Polish Connections: A New Generation of Theatre Linkages Between the United States and Poland
Polish theatre seems to have an endless capacity for self-renewal, building on an experimental tradition that goes back at least as far as Stanisław Witkeiwicz in the 1920s and continues through Tadeusz Kantor, Jerzy Grotowski, Krystian Lupa, Krzysztof Warlikowski, Maja Kleczewska, and many others to this day. Every year, new directors, actors, designers, and dramaturgs graduating from theatre academies in Warsaw and Kraków make their way into government-sponsored companies around the country. They are beneficiaries of a theatre education that focuses, first and foremost, on discovering one’s own purpose and methods as an artist. The range of new approaches—especially viewed from the perspective of artists in the United States—expands at a dizzying rate.
Even by Polish standards, it appears that a major shift is now underway. It’s a shift that cuts in opposite directions, reflecting the growing polarization of Polish politics. In many provincial jurisdictions controlled by the conservative Law and Justice party, artistic directors are being pressured by the government to pull their political punches; some are being replaced by artists more willing to conform to a safe repertoire of Polish and world classics. But in progressive cities like Warsaw and Szczecin, where local governments are controlled by the Civic Platform or other opposition parties, a new generation of artistic directors is leaning in overtly activist directions with respect to both artistic content and artistic process.
On the content side, this more activist approach means more shows that address hot topics such as the Catholic Church, immigration, right-wing rhetoric, feminism, gender identity, climate change, and questions of historical and cultural memory. On the process side, it means more shows led by women—an accelerating trend that began over a decade ago. It also means more shows created through devising or rehearsal processes that are less hierarchical as compared to the auteur-driven model inherited from an earlier generation of predominantly male directors.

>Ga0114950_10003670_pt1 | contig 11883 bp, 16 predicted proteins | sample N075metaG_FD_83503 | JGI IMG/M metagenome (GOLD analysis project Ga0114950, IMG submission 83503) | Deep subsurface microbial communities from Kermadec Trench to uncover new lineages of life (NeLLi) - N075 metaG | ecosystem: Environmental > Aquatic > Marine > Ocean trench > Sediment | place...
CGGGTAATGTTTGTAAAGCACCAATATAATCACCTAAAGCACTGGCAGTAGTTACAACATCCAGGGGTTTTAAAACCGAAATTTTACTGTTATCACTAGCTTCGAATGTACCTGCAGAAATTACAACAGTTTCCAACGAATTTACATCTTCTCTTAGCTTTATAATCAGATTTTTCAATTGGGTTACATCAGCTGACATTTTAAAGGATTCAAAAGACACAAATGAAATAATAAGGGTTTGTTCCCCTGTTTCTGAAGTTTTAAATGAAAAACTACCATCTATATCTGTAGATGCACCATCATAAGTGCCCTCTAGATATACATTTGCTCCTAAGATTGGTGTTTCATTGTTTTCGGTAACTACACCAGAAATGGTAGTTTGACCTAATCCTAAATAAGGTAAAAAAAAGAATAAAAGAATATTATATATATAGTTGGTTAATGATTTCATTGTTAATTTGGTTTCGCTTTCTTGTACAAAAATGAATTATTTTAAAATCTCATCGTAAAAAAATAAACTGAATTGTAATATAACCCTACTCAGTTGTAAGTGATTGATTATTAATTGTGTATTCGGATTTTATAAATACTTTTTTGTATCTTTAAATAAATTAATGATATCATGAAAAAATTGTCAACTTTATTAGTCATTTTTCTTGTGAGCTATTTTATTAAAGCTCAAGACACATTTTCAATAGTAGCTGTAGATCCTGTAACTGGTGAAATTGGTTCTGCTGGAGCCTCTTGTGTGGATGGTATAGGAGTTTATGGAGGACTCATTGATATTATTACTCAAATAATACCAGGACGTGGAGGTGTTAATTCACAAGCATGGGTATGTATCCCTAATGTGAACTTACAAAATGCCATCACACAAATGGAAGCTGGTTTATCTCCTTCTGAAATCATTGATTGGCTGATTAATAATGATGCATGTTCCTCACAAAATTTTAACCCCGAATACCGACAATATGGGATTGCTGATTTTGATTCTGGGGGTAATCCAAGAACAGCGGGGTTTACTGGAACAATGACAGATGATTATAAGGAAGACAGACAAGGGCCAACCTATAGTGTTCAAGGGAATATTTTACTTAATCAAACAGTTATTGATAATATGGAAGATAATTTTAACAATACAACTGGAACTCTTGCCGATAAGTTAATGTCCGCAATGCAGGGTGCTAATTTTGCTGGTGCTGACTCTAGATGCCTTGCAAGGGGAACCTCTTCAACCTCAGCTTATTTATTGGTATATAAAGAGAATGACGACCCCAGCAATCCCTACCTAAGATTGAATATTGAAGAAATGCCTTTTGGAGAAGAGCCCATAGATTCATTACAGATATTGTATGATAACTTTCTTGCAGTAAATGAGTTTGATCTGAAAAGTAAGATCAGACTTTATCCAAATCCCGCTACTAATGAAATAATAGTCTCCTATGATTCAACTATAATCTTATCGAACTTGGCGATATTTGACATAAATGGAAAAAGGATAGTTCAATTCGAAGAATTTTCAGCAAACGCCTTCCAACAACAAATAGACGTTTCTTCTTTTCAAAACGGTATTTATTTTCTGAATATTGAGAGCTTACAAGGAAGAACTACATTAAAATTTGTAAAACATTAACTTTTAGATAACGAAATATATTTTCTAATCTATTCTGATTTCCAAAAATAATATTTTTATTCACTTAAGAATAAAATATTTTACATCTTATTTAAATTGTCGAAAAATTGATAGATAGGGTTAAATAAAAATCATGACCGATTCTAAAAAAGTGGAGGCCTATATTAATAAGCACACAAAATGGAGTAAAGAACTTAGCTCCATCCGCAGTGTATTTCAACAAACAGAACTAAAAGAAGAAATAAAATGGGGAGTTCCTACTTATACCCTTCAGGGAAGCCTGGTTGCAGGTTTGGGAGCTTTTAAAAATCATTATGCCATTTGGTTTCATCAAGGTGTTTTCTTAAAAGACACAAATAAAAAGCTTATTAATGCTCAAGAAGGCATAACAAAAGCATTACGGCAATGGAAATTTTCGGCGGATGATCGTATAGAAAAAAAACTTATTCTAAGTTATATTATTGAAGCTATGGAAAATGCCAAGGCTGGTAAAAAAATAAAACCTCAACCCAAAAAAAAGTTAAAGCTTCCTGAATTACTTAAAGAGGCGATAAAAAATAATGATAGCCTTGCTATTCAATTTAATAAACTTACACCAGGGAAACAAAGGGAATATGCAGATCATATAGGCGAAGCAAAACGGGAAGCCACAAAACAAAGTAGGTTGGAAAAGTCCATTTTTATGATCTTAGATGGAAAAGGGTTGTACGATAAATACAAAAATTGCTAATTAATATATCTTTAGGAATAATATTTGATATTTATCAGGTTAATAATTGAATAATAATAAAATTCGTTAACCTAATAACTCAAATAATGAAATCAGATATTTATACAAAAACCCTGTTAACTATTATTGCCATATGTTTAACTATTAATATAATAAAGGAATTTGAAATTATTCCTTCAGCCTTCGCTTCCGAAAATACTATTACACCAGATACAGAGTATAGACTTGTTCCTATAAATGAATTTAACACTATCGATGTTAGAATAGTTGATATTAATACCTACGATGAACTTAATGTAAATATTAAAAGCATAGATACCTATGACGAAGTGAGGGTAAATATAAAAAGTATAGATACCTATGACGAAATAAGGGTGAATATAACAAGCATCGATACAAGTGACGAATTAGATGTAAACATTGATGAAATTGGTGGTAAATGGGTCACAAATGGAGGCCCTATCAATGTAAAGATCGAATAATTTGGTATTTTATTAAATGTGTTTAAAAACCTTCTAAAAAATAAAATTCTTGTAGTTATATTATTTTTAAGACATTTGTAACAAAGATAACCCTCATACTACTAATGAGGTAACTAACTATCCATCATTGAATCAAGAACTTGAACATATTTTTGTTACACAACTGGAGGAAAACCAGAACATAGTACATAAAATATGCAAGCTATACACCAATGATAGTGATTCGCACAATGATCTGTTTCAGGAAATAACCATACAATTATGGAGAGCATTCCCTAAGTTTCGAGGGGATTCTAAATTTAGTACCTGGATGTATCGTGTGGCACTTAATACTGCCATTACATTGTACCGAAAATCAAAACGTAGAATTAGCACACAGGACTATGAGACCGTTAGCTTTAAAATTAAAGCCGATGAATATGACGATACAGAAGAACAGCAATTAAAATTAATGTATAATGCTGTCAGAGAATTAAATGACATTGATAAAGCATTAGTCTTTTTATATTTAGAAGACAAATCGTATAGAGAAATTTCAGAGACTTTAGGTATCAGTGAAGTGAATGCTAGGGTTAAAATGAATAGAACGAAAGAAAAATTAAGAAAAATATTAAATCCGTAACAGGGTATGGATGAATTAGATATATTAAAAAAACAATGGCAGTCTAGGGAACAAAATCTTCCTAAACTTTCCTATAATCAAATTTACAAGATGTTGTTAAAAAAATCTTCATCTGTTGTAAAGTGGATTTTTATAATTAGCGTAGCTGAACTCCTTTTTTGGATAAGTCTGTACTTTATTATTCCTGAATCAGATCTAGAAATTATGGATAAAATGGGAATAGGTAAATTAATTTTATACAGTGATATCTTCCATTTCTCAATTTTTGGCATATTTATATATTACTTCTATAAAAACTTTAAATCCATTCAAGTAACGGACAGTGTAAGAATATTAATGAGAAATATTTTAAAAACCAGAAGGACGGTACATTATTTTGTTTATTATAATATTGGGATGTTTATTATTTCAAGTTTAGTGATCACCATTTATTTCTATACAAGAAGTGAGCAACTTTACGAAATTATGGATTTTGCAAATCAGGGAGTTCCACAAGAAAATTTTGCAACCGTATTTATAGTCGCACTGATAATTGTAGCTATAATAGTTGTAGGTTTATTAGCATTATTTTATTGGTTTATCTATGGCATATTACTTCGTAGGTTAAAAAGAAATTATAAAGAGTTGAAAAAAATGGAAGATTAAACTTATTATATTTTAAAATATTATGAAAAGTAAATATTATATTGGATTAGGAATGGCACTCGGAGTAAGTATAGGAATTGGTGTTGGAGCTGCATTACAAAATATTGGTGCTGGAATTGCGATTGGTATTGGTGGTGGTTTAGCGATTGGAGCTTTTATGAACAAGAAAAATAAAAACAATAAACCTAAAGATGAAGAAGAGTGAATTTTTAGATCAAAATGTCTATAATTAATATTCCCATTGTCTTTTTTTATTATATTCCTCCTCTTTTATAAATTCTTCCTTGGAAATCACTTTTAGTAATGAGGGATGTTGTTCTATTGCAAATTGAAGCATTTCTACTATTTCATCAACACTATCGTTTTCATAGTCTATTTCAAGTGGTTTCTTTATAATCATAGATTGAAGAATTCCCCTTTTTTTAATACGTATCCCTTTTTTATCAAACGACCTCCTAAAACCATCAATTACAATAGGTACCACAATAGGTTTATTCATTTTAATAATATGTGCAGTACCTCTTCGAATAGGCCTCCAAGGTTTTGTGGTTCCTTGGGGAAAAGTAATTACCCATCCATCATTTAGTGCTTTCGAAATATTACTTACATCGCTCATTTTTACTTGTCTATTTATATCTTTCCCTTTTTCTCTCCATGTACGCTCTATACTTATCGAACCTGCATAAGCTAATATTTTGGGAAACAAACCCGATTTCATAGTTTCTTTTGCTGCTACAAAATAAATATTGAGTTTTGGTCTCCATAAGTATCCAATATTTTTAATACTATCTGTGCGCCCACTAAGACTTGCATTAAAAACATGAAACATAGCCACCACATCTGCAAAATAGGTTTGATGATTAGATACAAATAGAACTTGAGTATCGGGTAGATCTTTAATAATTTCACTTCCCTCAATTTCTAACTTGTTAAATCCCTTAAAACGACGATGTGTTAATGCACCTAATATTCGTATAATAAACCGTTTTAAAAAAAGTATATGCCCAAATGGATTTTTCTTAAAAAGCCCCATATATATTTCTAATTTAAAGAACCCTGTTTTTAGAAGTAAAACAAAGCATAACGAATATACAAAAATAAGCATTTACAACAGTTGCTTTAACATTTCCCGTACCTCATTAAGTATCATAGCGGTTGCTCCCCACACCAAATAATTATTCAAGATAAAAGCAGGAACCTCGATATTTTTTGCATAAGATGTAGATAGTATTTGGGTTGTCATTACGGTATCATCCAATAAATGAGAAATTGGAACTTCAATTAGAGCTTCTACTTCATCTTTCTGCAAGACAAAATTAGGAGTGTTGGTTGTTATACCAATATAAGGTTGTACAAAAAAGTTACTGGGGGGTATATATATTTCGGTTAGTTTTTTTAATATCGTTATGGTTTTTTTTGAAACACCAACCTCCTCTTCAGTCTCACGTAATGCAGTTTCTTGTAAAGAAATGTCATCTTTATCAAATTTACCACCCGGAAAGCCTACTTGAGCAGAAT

The three of us—Julieanne, Howard, and Brandice—had a front-row seat to some of the changes in Polish theatre during the final week of June 2022. We spent nine days in Warsaw, with brief stops in Łódź and Kraków, seeing productions and meeting over twenty artists.
LINKAGES: Poland followed in 2020 as a response to the shift in leadership taking place in US theatre, especially toward more women and artists of color, and a corresponding shift in Poland, especially toward women and younger artists who grew up in the post-Communist era.
Our trip was particularly engaging because we met several artists we had gotten to know via Zoom over the past two years. They are participants in a multi-year effort by the Center for International Theatre Development (CITD) called LINKAGES: Poland. Directed by Howard Shalwitz—working closely with Warsaw-based dramaturg Malgorzata Semil, project manager Brandice Thompson, and CITD founder Philip Arnoult—the project is designed to build a new generation of relationships between American and Polish theatre leaders. Julieanne Ehre, Director of Pivot Arts in Chicago, was the first of seventeen American and eight Polish participants to date.
The first LINKAGES project developed by CITD was in Hungary as a response to the Orbán government’s takeover of the 154-year-old Academy of Drama and Film in 2019. LINKAGES: Hungary is focused on a group of theatre students who helped lead an extended boycott of the Academy. Now transitioning into the professional world, they are engaging with American students graduating from Yale University, Columbia University, New York University, Pig Iron School, Northwestern University, and American Conservatory Theatre.